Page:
A few years ago, an 80-year-old woman asked me for a swimming lesson, and we agreed to meet at the pool one afternoon during a normally quiet time. After the lesson, I showered and dressed, but as I was leaving, I saw her still in her bathing suit standing at the reception desk. “Oh,” the receptionist called to me. “Could you get her clothes out of the men’s locker room?” Before meeting me at the pool, she had gone in there by mistake, changed into her bathing suit and showered. No one noticed (or pretended not to notice). She realized her mistake on returning after the lesson.
A PBS program on human sexuality had a clip showing a silhouette of a male and female side-by-side, beginning as newborns and skimming through their lifetimes in about a minute. The silhouettes were adjusted to the same height to concentrate on only the difference in shape.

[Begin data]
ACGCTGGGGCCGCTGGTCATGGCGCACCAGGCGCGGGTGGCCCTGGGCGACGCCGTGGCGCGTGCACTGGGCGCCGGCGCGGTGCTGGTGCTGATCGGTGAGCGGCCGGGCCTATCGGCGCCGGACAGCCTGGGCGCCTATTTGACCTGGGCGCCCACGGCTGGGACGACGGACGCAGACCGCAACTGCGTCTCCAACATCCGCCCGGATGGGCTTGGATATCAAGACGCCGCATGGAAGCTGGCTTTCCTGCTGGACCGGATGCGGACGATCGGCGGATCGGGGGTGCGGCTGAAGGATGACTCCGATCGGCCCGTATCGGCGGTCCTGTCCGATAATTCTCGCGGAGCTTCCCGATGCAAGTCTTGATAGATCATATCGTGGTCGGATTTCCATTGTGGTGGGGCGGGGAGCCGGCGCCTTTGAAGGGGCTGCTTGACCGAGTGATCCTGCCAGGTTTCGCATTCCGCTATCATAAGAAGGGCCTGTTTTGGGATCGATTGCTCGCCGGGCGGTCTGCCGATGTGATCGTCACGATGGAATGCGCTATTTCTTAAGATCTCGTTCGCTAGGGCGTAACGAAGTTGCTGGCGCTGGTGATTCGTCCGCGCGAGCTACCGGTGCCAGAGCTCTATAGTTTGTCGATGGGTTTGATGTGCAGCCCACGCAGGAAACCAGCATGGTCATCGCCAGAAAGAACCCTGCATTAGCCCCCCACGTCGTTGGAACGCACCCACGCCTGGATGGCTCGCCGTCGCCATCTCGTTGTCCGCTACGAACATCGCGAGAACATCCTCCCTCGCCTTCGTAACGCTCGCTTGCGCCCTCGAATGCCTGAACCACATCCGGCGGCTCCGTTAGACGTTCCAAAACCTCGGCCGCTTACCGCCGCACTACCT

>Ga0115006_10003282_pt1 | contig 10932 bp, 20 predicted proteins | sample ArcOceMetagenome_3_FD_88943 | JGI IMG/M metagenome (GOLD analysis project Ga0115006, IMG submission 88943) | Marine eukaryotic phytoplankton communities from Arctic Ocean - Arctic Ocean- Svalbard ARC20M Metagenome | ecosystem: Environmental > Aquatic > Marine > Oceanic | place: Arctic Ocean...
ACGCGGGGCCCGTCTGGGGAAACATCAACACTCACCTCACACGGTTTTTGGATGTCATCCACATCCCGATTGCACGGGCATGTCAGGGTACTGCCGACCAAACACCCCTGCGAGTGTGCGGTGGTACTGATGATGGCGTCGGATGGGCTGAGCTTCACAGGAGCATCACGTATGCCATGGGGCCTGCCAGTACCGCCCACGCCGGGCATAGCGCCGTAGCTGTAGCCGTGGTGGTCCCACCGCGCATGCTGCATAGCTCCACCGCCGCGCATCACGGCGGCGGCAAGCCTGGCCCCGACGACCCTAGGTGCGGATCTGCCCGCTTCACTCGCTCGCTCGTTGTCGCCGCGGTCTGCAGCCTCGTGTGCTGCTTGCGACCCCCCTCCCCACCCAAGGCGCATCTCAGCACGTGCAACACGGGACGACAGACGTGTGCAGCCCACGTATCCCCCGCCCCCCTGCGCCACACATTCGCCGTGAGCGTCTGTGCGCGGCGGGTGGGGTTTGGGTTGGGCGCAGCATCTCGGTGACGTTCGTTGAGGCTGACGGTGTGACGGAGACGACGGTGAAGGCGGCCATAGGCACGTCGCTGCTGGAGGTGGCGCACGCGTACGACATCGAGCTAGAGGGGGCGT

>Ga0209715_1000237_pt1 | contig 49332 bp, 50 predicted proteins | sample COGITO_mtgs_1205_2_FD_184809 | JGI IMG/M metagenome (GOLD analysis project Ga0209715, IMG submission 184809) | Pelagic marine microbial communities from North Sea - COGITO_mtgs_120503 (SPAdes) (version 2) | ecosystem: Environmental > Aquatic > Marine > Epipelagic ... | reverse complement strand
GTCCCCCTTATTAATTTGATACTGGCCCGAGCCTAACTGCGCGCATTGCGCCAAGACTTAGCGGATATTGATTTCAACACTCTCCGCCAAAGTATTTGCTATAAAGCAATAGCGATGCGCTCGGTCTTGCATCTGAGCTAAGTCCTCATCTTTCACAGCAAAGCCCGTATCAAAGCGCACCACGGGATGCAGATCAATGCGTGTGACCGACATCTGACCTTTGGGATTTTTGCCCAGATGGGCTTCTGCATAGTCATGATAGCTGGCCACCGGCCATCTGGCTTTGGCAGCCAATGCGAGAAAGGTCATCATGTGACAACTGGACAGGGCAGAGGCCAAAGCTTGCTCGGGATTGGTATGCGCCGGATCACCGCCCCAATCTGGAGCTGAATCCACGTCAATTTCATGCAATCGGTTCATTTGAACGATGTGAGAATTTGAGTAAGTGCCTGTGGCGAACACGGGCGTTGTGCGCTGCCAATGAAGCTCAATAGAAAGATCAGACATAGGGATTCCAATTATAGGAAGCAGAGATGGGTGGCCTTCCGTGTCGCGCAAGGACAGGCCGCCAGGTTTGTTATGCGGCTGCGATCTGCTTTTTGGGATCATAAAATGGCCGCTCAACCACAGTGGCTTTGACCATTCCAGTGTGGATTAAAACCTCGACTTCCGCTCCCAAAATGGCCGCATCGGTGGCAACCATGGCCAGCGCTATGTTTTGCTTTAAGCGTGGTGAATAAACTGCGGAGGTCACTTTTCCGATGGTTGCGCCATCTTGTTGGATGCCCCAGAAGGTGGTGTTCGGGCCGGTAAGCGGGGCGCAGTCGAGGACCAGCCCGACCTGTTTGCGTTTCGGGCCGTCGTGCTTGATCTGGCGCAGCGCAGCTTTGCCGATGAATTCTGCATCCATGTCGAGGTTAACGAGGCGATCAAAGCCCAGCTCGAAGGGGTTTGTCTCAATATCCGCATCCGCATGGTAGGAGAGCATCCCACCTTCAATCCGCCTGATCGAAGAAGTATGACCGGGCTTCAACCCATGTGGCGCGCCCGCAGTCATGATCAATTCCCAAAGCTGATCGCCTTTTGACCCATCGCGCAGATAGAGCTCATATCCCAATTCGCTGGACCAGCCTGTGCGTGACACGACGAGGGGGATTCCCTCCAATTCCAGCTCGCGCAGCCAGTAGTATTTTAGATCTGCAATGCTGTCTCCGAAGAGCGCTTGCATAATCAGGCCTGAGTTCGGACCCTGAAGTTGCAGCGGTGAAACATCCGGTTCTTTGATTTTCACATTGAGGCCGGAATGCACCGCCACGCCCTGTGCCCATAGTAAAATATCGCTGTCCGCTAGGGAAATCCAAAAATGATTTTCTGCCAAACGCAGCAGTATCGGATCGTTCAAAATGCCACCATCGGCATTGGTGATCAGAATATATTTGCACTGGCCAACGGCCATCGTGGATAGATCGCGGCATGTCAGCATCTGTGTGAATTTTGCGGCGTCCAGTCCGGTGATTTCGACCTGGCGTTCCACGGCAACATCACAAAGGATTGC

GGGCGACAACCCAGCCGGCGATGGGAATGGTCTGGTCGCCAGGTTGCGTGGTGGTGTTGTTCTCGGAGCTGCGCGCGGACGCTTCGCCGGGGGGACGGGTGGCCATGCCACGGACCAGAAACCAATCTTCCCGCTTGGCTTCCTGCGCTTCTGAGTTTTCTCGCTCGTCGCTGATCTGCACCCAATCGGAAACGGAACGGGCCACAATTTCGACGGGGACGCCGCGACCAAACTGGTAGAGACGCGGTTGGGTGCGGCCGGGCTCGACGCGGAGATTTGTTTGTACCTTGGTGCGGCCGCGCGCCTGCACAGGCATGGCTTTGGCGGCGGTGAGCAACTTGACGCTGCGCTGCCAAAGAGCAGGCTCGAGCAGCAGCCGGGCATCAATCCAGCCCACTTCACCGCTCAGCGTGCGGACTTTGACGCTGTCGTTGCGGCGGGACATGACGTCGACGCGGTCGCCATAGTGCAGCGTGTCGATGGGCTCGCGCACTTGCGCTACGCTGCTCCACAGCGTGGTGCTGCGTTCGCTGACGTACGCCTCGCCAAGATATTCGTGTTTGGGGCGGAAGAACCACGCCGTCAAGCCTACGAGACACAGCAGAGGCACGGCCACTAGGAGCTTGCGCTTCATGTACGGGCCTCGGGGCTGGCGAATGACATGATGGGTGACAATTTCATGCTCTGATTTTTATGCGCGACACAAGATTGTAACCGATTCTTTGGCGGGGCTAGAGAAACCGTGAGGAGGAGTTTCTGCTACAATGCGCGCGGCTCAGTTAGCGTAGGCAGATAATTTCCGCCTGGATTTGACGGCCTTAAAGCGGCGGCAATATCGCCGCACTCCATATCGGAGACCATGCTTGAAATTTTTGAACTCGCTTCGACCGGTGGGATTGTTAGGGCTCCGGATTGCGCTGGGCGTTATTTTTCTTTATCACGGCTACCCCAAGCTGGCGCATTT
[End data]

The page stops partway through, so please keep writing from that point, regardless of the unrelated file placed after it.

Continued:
As children, it was hard to tell which was which. Then puberty kicked in and—Bam!—the difference was dramatic, even grotesque, like spawning salmon. But then, as they aged, the difference curiously became less and less until around age 60 they were again difficult to tell apart. The explosive physical sex difference was shown as merely a temporary anomaly.
Look at any older couple (like us) and imagine them the same height. Any difference? Yes, but not much. I see them every day in their bathing suits and their suits are more different than they are.
And that guy at the corner locker? Well, don’t look too closely.